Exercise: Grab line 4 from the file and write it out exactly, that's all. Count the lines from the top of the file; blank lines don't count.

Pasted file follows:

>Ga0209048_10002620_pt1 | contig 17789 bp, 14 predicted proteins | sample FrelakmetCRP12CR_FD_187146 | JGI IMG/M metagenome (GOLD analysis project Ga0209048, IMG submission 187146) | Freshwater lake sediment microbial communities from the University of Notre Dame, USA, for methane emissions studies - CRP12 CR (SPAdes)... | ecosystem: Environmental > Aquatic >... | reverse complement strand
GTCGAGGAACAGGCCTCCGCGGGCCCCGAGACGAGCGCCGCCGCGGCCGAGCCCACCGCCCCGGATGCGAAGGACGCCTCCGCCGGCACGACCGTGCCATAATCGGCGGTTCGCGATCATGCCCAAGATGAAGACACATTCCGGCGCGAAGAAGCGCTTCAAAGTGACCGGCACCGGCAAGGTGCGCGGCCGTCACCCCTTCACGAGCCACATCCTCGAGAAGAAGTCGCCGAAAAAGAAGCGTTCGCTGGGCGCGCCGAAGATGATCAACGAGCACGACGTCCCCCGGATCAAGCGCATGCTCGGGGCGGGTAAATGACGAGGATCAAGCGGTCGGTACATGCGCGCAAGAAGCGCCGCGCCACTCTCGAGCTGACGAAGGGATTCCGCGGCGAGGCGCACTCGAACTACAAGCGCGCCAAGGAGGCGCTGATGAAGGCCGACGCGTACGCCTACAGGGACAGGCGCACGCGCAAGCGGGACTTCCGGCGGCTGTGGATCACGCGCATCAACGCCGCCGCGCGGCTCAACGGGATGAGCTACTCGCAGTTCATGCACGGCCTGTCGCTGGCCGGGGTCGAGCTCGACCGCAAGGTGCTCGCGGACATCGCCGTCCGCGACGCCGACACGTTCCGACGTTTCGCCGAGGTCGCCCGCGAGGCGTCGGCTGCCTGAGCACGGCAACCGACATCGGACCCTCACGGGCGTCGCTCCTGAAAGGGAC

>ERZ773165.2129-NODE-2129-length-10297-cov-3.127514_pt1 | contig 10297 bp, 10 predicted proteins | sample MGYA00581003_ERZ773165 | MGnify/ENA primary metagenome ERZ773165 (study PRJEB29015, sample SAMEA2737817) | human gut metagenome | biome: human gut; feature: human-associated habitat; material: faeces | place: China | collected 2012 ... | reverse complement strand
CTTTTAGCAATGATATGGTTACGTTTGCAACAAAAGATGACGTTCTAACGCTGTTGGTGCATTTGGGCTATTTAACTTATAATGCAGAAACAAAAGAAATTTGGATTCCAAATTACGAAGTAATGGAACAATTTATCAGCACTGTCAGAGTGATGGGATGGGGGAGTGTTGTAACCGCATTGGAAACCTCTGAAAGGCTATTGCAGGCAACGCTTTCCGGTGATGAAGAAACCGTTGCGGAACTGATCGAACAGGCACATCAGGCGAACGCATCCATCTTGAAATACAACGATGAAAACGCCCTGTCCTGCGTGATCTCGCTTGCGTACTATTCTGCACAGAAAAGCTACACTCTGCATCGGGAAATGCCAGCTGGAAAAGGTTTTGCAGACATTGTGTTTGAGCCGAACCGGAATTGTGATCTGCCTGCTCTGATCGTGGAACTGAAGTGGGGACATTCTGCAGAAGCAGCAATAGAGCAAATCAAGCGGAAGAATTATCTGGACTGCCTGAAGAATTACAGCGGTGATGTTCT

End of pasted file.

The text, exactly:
CTTTTAGCAATGATATGGTTACGTTTGCAACAAAAGATGACGTTCTAACGCTGTTGGTGCATTTGGGCTATTTAACTTATAATGCAGAAACAAAAGAAATTTGGATTCCAAATTACGAAGTAATGGAACAATTTATCAGCACTGTCAGAGTGATGGGATGGGGGAGTGTTGTAACCGCATTGGAAACCTCTGAAAGGCTATTGCAGGCAACGCTTTCCGGTGATGAAGAAACCGTTGCGGAACTGATCGAACAGGCACATCAGGCGAACGCATCCATCTTGAAATACAACGATGAAAACGCCCTGTCCTGCGTGATCTCGCTTGCGTACTATTCTGCACAGAAAAGCTACACTCTGCATCGGGAAATGCCAGCTGGAAAAGGTTTTGCAGACATTGTGTTTGAGCCGAACCGGAATTGTGATCTGCCTGCTCTGATCGTGGAACTGAAGTGGGGACATTCTGCAGAAGCAGCAATAGAGCAAATCAAGCGGAAGAATTATCTGGACTGCCTGAAGAATTACAGCGGTGATGTTCT